Gunrunner vs Fast & Furious: An overview to separate fact from fiction

UPDATE: Video added.

There has been what could best be described as a fog bank obscuring the truth on these two different operations. When we first started following the twists and turns of Operation Fast & Furious there was a great deal of confusion about this operation and what is known as Project Gunrunner. This confusion ultimately got a lot of help from trolls spreading false information to try to merge the two ops into one, the endgame being to link the debacle of Fast & Furious to the Bush administration under whom Gunrunner began, and provide cover for the Holder DOJ and ultimately the Obama administration.

We start with Project Gunrunner.

It began life as a Pilot Program out of the Laredo, TX office in 2005 and then expanded nationwide in 2006. Officially, its primary purpose was to assist the Mexican Government in the implementation of the agency’s E-Trace system. E-Trace is a web-based program that allows various Law Enforcement Agencies (foreign and domestic) to access BATFE’s firearm serial number database for the purpose of tracing firearms recovered at crime scenes or seized in raids. It falls under the auspices of the Southwest Border Initiative. It is outlined in an agency paper found here. A similar fact sheet was released in 2010 on the E-Trace program which is available here.

The DOJ Office of the Inspector General released a damning report (the working draft was completed in Sept. 2010 and sent to DOJ for input) from the conclusions drawn by the OIG (link: OIG REPORT PDF):

In addition, ATF needs to improve its sharing of firearms-trafficking
related information and techniques within its intelligence structure. ATF
Southwest border intelligence personnel need to more routinely exchange
information, analytical techniques, and best practices within and across
field divisions.

ATF also needs to revisit its implementation of a key component of
Project Gunrunner – the Border Liaison Program. We found that the
liaisons need to coordinate their cross-border activities between their own
field divisions and ATF’s Mexico Country Office and need their roles more
clearly defined.

Project Gunrunner’s investigative focus has largely remained on gun
dealer inspections and straw purchaser investigations, rather than targeting higher-level traffickers and smugglers. As a result, ATF has not made full use of the intelligence, technological, and prosecutorial resources that can
help ATF’s investigations reach into the higher levels of trafficking rings.
ATF also needs to make better use of the OCDETF Program, to extend its
investigative reach into higher levels of firearms trafficking rings.

The next paragraph is particularly ominous considering the events of less than three months later of December 14, 2010, the tragic death of USBP Agent Brian Terry.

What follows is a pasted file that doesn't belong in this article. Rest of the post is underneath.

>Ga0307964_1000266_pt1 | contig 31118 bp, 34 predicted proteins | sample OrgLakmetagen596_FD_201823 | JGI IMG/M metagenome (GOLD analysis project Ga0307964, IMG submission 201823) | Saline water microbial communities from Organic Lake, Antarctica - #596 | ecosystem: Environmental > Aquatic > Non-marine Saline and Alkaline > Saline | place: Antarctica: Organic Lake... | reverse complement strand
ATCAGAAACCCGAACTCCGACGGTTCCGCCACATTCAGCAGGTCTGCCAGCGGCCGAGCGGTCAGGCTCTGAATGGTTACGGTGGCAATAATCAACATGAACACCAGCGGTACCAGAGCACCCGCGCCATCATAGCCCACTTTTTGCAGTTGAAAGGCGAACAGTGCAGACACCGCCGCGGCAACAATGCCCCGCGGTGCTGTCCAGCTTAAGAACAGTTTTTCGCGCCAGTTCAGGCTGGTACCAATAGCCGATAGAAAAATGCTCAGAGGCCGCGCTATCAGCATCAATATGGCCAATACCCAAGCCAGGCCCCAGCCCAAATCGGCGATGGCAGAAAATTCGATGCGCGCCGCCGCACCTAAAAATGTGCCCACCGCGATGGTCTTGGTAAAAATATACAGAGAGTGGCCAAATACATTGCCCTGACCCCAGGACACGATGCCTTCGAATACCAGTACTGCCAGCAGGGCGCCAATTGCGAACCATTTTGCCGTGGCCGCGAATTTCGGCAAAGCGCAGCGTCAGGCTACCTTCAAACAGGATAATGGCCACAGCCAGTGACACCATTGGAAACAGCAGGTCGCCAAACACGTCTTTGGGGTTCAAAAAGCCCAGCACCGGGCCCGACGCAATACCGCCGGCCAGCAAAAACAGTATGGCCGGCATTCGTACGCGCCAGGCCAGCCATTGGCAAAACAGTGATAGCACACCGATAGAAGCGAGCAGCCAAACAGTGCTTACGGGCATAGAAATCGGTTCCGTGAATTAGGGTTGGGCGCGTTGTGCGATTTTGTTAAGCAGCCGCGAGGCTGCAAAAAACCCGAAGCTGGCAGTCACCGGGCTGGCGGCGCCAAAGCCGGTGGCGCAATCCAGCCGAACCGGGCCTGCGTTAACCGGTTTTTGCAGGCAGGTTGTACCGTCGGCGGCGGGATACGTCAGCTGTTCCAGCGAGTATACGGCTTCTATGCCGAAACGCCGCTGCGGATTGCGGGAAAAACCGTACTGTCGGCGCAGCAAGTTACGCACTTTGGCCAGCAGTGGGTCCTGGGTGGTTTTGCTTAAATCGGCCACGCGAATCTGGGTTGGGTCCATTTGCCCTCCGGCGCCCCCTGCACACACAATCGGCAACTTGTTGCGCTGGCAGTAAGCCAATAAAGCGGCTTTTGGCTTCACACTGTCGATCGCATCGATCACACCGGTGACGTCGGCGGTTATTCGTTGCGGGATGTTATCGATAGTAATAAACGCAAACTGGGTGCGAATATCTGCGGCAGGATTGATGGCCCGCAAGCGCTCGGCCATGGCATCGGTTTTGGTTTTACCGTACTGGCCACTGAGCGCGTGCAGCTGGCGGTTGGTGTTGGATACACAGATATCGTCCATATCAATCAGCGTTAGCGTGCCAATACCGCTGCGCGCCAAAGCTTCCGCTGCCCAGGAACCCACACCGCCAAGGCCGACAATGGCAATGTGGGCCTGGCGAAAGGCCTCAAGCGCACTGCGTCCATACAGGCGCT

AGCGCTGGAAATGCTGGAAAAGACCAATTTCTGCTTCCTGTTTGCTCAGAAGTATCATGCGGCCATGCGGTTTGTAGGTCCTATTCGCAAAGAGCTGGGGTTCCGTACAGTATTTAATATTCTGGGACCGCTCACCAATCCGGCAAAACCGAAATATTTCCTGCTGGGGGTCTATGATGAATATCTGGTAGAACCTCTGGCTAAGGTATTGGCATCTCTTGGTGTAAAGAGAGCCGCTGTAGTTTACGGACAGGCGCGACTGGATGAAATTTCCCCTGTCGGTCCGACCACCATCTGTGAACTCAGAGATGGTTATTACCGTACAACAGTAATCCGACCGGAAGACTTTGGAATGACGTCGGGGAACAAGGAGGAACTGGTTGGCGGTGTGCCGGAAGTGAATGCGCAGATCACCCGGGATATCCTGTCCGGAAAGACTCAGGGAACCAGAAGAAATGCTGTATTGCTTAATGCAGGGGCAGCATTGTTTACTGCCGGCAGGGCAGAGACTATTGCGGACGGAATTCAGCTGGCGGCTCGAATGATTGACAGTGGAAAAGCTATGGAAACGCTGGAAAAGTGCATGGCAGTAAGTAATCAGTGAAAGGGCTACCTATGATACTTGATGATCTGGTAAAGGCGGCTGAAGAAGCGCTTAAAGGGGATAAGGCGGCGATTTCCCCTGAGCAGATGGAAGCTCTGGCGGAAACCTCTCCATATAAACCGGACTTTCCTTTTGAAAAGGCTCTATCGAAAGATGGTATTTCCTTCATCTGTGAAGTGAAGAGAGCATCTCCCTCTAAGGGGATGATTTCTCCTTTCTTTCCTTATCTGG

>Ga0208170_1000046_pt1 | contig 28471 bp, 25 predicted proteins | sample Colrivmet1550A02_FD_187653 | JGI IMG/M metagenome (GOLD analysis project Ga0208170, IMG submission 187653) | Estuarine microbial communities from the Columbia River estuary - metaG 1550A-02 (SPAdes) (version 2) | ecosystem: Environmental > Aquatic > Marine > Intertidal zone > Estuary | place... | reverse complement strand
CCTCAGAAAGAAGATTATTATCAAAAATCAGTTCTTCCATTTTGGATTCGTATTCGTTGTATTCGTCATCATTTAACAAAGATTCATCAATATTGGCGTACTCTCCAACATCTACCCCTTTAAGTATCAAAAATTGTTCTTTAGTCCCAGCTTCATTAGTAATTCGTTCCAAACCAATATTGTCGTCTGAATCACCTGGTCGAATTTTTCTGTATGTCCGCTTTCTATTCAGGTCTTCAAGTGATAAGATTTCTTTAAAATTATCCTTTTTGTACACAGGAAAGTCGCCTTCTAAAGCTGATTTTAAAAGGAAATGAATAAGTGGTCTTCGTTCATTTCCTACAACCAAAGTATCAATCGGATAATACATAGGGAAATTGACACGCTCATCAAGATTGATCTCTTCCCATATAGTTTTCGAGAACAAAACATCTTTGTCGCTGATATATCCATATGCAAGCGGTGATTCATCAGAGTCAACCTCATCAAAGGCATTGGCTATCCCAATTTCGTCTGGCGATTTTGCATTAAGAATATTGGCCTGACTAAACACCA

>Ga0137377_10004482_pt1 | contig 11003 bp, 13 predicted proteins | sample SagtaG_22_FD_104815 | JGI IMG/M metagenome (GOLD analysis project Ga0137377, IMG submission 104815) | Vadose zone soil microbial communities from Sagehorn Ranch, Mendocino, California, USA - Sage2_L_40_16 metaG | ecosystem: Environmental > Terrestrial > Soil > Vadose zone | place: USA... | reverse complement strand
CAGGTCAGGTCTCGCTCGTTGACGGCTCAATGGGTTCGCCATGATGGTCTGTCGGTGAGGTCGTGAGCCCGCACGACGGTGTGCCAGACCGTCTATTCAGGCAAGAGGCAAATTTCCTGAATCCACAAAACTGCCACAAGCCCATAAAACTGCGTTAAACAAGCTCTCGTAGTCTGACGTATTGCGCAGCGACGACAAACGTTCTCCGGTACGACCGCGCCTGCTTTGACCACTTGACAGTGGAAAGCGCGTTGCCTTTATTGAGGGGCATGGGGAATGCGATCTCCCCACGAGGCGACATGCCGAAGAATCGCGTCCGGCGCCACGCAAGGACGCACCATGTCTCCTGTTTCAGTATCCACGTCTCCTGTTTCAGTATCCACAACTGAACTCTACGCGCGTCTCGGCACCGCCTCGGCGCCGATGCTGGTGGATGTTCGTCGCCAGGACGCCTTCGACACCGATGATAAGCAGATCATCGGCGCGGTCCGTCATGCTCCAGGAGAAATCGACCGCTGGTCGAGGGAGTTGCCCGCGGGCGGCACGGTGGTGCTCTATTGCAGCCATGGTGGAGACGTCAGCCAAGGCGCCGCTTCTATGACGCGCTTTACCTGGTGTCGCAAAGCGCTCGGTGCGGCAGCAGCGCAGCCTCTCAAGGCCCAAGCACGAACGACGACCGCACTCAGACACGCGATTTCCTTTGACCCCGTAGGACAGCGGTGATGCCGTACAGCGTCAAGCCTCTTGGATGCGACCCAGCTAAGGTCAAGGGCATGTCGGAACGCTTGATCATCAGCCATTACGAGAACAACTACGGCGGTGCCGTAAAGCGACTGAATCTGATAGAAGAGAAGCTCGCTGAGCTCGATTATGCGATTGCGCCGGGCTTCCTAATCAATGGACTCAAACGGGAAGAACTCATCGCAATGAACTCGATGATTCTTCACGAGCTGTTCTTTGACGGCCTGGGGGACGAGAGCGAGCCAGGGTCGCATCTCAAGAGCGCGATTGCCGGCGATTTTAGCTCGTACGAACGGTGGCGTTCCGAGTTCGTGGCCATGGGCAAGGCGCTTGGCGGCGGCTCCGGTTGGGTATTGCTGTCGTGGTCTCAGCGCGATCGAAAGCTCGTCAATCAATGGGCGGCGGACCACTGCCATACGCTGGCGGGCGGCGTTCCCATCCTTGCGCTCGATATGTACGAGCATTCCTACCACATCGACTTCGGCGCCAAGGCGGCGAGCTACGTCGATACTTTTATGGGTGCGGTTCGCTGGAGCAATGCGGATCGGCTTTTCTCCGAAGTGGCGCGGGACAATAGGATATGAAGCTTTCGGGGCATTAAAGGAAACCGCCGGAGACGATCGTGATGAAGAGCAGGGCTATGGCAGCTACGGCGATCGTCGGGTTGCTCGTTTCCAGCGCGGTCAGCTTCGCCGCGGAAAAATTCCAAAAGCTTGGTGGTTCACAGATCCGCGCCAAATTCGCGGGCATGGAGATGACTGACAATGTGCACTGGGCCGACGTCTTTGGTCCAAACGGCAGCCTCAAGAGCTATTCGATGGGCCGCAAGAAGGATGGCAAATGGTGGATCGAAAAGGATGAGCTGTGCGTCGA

ATF did not effectively implement Project Gunrunner as a multiagency
program. Despite the existence of an MOU between ATF and ICE,
collaboration between the agencies, which share jurisdiction over firearms
trafficking, must be improved. ATF needs to provide supplemental guidance
to field supervisors on the coordination of pertinent and necessary
information in areas of concurrent jurisdiction between ATF and ICE.

What this means is that Agent Terry and his fellow agents never had any idea of what they ultimately ran into that fateful December day in 2010. You can read the OIG’s report, the working draft, as I or apparently anyone else cannot track down a copy of the finished report. However, the draft is pretty damning all on its own.

As to Operation Fast & Furious, it began in 2009, ostensibly as a sting operation. It should have been simple enough: attract straw-purchasers intent on running firearms south, track them to the US/Mexico border arrest them and seize the firearms. However as we now know one or more persons at the agency apparently figured if they tracked them to the end buyer and caught them it might be just the ticket up the ladder. It might have continued under the “radar” had it not been for four agents who came forward upon learning that the weapon that killed USBP Agent Terry was a “walked” weapon, one of these was Agent Vince Cefalu who was subsequently terminated by the BATFE in 2011, after he came forward about the operation.
As we are all aware this operation has come under a Joint Congressional investigation led by Representative Darrell Issa and Senator Charles Grassley. So far what the investigation has turned up that:

BATFE knowingly allowed as many as 2,500 firearms to be sold illegally to known or suspected straw purchasers. One of those purchasers accounted for over 700 illegal guns.

BATFE ordered its agents working the program not to arrest illegal gun buyers or to interdict thousands of guns that were allowed to “walk” into criminal hands.

Senior BATFE officials in Washington were regularly briefed on the operation and approved of the tactics employed.

BATFE agents who opposed the operation and who raised objections were told to “get with the program” and threatened with job retaliation if they continued their opposition.

In closing, I am providing some links to pertinent information for your inspection, too large to include in this post. They are as follows:

Sen.Grassley’s testimony.

The accompanying slide show – PDF.

The Initial Findings from the House Oversight investigation – PDF.

UPDATE: A BIG tip of the chapeau to TheRightScoop for finding this.

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